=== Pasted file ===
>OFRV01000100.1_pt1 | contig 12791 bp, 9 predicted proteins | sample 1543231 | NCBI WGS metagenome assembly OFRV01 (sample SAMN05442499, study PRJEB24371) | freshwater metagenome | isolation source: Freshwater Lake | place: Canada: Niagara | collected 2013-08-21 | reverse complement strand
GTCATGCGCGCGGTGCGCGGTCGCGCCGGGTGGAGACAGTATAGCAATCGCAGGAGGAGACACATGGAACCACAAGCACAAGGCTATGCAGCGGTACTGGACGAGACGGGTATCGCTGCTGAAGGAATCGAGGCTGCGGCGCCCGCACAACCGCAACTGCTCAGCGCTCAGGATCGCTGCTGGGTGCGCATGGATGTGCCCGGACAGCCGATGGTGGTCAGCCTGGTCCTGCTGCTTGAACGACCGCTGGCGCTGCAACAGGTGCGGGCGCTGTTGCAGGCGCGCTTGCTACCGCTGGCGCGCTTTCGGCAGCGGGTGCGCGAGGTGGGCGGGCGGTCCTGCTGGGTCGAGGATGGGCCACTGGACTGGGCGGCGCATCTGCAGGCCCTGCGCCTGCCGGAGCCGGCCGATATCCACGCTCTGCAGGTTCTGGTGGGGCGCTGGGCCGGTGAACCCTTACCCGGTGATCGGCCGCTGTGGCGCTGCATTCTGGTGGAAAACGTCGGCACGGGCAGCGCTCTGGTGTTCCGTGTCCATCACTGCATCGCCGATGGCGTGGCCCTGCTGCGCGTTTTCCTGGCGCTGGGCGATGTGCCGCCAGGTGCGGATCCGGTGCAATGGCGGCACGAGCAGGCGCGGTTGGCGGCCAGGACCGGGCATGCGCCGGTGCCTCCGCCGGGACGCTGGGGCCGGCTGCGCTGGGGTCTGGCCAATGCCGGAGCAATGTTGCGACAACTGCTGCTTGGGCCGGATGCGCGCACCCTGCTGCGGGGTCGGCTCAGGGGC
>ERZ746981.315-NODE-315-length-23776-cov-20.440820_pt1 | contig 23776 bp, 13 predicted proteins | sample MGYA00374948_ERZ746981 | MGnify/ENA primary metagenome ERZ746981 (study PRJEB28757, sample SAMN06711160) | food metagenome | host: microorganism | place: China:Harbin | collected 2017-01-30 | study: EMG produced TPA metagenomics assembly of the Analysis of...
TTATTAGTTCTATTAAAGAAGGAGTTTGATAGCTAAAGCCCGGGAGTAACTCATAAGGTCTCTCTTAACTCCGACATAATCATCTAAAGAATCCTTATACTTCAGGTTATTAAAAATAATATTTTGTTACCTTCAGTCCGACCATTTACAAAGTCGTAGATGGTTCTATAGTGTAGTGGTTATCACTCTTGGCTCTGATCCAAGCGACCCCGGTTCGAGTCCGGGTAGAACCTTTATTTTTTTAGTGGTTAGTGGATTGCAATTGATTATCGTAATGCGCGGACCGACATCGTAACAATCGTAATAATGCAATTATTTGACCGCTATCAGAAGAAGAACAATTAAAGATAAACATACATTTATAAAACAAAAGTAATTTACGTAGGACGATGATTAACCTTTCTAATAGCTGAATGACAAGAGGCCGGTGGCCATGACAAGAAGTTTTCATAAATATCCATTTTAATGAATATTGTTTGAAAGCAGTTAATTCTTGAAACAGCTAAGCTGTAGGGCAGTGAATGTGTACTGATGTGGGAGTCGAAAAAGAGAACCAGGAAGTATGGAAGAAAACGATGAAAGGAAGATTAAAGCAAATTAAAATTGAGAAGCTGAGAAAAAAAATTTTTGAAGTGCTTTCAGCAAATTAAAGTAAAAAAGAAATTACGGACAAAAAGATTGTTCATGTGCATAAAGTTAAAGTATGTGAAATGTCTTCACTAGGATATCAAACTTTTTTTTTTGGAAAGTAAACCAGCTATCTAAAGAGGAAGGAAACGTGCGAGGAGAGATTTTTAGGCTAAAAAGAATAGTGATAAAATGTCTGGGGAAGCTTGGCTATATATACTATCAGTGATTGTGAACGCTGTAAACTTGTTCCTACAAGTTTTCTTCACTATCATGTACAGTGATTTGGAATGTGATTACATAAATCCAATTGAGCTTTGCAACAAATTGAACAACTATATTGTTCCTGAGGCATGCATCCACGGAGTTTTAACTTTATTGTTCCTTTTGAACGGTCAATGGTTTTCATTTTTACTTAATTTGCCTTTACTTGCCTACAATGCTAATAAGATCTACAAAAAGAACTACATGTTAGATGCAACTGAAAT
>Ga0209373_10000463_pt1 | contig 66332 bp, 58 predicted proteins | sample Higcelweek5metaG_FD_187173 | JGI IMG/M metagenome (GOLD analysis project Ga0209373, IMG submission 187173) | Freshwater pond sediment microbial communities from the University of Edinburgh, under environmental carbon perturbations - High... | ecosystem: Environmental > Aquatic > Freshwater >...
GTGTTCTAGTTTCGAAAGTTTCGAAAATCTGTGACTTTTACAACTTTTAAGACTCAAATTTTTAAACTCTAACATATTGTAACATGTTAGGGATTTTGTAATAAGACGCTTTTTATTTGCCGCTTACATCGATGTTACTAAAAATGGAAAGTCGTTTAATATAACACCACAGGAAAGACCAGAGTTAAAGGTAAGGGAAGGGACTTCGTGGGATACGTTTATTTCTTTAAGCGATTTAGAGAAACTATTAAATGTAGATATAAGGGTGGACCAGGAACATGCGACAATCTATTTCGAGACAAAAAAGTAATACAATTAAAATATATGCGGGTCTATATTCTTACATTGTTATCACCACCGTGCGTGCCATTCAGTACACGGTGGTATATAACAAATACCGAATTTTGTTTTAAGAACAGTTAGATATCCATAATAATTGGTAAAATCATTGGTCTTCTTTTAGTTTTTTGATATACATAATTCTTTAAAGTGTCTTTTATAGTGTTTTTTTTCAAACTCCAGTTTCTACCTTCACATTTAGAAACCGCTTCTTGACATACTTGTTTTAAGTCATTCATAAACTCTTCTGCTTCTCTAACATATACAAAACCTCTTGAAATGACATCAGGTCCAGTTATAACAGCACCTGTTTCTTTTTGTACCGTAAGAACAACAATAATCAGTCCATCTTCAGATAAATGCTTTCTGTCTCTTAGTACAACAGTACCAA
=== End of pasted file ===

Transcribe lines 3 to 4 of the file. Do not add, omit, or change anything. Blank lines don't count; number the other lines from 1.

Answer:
>ERZ746981.315-NODE-315-length-23776-cov-20.440820_pt1 | contig 23776 bp, 13 predicted proteins | sample MGYA00374948_ERZ746981 | MGnify/ENA primary metagenome ERZ746981 (study PRJEB28757, sample SAMN06711160) | food metagenome | host: microorganism | place: China:Harbin | collected 2017-01-30 | study: EMG produced TPA metagenomics assembly of the Analysis of...
TTATTAGTTCTATTAAAGAAGGAGTTTGATAGCTAAAGCCCGGGAGTAACTCATAAGGTCTCTCTTAACTCCGACATAATCATCTAAAGAATCCTTATACTTCAGGTTATTAAAAATAATATTTTGTTACCTTCAGTCCGACCATTTACAAAGTCGTAGATGGTTCTATAGTGTAGTGGTTATCACTCTTGGCTCTGATCCAAGCGACCCCGGTTCGAGTCCGGGTAGAACCTTTATTTTTTTAGTGGTTAGTGGATTGCAATTGATTATCGTAATGCGCGGACCGACATCGTAACAATCGTAATAATGCAATTATTTGACCGCTATCAGAAGAAGAACAATTAAAGATAAACATACATTTATAAAACAAAAGTAATTTACGTAGGACGATGATTAACCTTTCTAATAGCTGAATGACAAGAGGCCGGTGGCCATGACAAGAAGTTTTCATAAATATCCATTTTAATGAATATTGTTTGAAAGCAGTTAATTCTTGAAACAGCTAAGCTGTAGGGCAGTGAATGTGTACTGATGTGGGAGTCGAAAAAGAGAACCAGGAAGTATGGAAGAAAACGATGAAAGGAAGATTAAAGCAAATTAAAATTGAGAAGCTGAGAAAAAAAATTTTTGAAGTGCTTTCAGCAAATTAAAGTAAAAAAGAAATTACGGACAAAAAGATTGTTCATGTGCATAAAGTTAAAGTATGTGAAATGTCTTCACTAGGATATCAAACTTTTTTTTTTGGAAAGTAAACCAGCTATCTAAAGAGGAAGGAAACGTGCGAGGAGAGATTTTTAGGCTAAAAAGAATAGTGATAAAATGTCTGGGGAAGCTTGGCTATATATACTATCAGTGATTGTGAACGCTGTAAACTTGTTCCTACAAGTTTTCTTCACTATCATGTACAGTGATTTGGAATGTGATTACATAAATCCAATTGAGCTTTGCAACAAATTGAACAACTATATTGTTCCTGAGGCATGCATCCACGGAGTTTTAACTTTATTGTTCCTTTTGAACGGTCAATGGTTTTCATTTTTACTTAATTTGCCTTTACTTGCCTACAATGCTAATAAGATCTACAAAAAGAACTACATGTTAGATGCAACTGAAAT